THE SIGHTS WE HAVE VISITED ARE EXTRAORDINARY…NO WONDER WE ARE SURROUNDED BY TOURISTS FROM ALL OVER THE WORLD. STARTING OUT, WE PULLED OUR TRAILER ON SOME OF OUR FAVORITE SECTIONS OF ROUTE 66. STOPPING IN AMBOY WE CHATTED WITH THE SHERIFF FARRELL HASTINGS.
Headed to Flagstaff we stopped in Seligman on Route 66 and dropped in to see Angel Delgadillo, the barber who took up the preservation of Route 66 as his cause. Angel is known as the heart of the Mother Road, and in his 90s, he still loves to give a shave to all the world travelers who stop in to wish him well.
FOR A FUN NIGHT IN FLAGSTAFF WE HAD DINNER AT BLACK BART’S WITH LONG-TIME FRIENDS JOANIE & BARRY. IT IS A FUNKY STEAKHOUSE WHERE THE WAITSTAFF ENTERTAINS ON STAGE.
FIRST STOP THE NAVAJO ANTELOPE CANYON TOUR OFFICE. WE SIGN UP AND ARE LOADED INTO A TRUCK. 20 MINUTES THROUGH TOWN AND URBAN AREAS, THEN UP A WASH TO THE CANYON’S END AT THE CAVE. YOU CANNOT GO WITHOUT THE NAVAJO GUIDE. I RESISTED ADDING 1000 PICTURES THAT ALAN TOOK, BUT YOU’LL GET THE IDEA. THIS IS A TREK YOU WILL NEVER FORGET.
AH, LOVELY LAKE POWELL SUFFERING FROM LACK OF WATER. WATERWAYS ARE NOW MEADOWS AND EXPOSED ROCK. BUT THE BEAUTY IS NOT DIMINISHED. THE WATER SPARKLES UNDER A BIG SKY DOTTED WITH WHITE PUFFY CLOUDS. HOUSEBOATS AND SKI BOATS ARE PLENTIFUL. THE LAKE SCENE FROM THE CAMPGROUND AT WAHWEAP IS AWESOME AND CAMPERS GET POOL PRIVILEGES AT THE HOTEL.
MONUMENT VALLEY: WHERE THE EARTH MEETS THE SKY!
OMG! MONUMENT VALLEY IS MYSTICAL AND SERENE. THE NAVAJO CULTURE SEEMS TO ENVELOP YOU AS YOU DRIVE THROUGH THE RESERVATION. WE STAYED AT GOULDINGS RV PARK, JUST A FEW MILES FROM THE RESERVATION. AFTER YOUR VISIT FOR YEARS TO COME YOU WILL RECOGNIZE THE SCENERY IN MOVIES AND SAY “I WAS THERE.”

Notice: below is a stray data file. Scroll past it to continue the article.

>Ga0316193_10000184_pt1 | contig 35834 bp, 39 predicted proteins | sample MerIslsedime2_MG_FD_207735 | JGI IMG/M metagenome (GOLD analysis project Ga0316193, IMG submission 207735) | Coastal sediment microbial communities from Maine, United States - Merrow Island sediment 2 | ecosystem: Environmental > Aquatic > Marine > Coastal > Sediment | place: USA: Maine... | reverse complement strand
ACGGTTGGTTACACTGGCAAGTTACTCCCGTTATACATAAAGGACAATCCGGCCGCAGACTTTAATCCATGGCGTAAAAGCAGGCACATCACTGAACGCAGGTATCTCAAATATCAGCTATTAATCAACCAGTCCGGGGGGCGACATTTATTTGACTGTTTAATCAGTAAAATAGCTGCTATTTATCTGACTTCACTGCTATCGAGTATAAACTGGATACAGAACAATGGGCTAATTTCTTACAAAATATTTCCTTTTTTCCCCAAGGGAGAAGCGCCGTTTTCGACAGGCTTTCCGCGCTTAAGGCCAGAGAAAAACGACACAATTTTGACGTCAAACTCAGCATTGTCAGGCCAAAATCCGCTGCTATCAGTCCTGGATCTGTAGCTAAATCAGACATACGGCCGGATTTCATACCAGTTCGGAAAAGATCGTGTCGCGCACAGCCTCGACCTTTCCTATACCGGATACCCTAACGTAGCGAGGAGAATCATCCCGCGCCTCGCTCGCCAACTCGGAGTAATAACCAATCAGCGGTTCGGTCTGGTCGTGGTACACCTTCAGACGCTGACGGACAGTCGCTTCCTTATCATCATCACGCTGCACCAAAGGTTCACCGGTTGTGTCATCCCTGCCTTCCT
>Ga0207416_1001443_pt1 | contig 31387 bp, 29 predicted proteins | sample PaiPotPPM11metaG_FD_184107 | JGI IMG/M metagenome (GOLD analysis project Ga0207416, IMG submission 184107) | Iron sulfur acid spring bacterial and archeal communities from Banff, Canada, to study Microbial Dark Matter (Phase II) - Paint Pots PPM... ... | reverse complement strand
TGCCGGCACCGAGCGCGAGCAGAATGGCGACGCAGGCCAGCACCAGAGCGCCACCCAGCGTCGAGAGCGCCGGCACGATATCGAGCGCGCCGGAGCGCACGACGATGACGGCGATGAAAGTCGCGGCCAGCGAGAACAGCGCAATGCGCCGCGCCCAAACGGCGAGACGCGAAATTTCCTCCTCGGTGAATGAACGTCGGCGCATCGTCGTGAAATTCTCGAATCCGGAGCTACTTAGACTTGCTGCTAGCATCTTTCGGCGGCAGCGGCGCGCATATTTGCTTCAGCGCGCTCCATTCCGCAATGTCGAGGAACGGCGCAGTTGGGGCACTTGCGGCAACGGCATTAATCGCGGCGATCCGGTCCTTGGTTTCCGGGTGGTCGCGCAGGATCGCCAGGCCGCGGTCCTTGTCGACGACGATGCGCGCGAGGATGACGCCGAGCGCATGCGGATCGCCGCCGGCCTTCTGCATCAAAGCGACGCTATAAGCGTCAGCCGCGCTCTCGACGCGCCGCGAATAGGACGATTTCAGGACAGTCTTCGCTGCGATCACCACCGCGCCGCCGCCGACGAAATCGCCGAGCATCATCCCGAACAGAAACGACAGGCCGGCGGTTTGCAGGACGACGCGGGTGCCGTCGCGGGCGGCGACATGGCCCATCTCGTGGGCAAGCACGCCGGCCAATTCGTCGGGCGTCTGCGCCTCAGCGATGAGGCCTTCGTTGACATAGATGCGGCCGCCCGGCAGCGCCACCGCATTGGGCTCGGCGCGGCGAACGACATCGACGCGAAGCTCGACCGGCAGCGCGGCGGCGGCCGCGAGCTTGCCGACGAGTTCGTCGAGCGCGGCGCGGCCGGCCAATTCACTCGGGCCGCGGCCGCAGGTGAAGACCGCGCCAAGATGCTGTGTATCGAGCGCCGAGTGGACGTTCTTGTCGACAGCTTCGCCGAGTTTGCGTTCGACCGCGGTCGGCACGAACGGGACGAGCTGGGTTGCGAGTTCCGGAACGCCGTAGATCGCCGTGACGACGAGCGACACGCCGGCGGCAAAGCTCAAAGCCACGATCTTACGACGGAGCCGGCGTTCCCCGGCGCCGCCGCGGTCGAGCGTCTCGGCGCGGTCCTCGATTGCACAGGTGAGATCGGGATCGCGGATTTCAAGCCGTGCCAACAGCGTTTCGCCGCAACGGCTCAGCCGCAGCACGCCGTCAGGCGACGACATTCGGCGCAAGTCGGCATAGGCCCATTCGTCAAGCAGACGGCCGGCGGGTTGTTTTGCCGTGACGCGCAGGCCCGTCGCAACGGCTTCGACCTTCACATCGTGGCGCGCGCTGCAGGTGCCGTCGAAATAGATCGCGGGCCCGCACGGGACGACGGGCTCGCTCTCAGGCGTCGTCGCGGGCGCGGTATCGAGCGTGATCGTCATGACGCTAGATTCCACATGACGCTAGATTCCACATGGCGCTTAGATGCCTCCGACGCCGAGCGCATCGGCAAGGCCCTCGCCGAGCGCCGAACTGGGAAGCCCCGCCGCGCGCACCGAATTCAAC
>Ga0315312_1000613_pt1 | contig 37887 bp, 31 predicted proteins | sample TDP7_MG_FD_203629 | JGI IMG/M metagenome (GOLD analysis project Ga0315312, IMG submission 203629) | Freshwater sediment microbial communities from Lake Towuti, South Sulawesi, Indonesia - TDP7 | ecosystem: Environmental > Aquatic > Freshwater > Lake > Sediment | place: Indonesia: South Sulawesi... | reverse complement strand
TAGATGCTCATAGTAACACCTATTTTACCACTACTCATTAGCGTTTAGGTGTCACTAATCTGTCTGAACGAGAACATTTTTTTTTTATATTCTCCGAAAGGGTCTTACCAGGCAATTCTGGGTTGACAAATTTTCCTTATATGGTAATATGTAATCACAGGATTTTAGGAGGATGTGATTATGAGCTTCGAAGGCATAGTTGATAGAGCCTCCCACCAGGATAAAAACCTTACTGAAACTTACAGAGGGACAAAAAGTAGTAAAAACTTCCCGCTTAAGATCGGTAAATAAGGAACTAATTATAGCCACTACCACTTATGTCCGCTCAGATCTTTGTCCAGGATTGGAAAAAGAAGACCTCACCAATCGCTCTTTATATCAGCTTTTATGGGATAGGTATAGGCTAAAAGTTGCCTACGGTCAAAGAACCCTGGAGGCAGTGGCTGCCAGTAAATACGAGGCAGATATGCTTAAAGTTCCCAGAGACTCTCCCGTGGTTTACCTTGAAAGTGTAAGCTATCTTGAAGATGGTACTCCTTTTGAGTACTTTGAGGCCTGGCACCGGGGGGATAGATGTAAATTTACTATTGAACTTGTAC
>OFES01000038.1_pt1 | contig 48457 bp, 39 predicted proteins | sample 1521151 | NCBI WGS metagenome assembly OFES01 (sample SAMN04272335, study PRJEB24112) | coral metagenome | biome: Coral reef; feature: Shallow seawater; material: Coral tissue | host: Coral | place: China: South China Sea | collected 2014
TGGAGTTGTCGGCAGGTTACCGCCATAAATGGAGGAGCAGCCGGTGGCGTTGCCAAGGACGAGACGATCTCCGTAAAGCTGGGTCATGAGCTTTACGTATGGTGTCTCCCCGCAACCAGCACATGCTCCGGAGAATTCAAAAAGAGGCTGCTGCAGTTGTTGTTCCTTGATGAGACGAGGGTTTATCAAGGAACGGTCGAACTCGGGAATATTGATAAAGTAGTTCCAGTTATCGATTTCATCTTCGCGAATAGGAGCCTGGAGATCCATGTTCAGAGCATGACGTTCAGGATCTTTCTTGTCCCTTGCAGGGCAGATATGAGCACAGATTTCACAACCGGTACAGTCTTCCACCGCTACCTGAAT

THE LONELY COWBOY IN THE PICTURES ABOVE IS OUR 12 YEAR OLD GRANDSON.
CANYONLANDS AND ARCHES NATIONAL PARKS
These parks had me seeing red! The colors are dynamic, the rock formations are beautiful and the red dirt doesn’t look like dirt. Leisurely drives and loops take you to a myriad of geologic wonders. Hike til you drop or just take a stroll – the choice is yours. Bring food for a picnic, tote binoculars for bird sightings, and, of course, a camera to capture those moments. Summer is dry and hot and crowded but usually it is when you can take the kids. They should pick up a national park passport at the first visitor center or ranger station visited and get it stamped at each park after that. The rubber stamps are unique to those parks and will serve as a lasting keepsake.
MOAB, the gateway city to many national parks and an exciting town in itself. A memorable evening: cowboy dinner on shore, then board boat and enjoy an early evening narrated cruise on the Colorado. Then, under a full moon, the music comes alive and a light show on the looming gorge entertains us for a spiritual experience.
HOLE IN THE ROCK
Another of America’s oddities along with the Winchester House, Nitwit Ridge and Salvation Mountain. Our tour inside this home carved out of a huge rock in Utah’s Canyonlands Country revealed the story of Albert and Gladys Christensen and how they excavated 50,000 cubic feet of sandstone from the rock and there lived for years.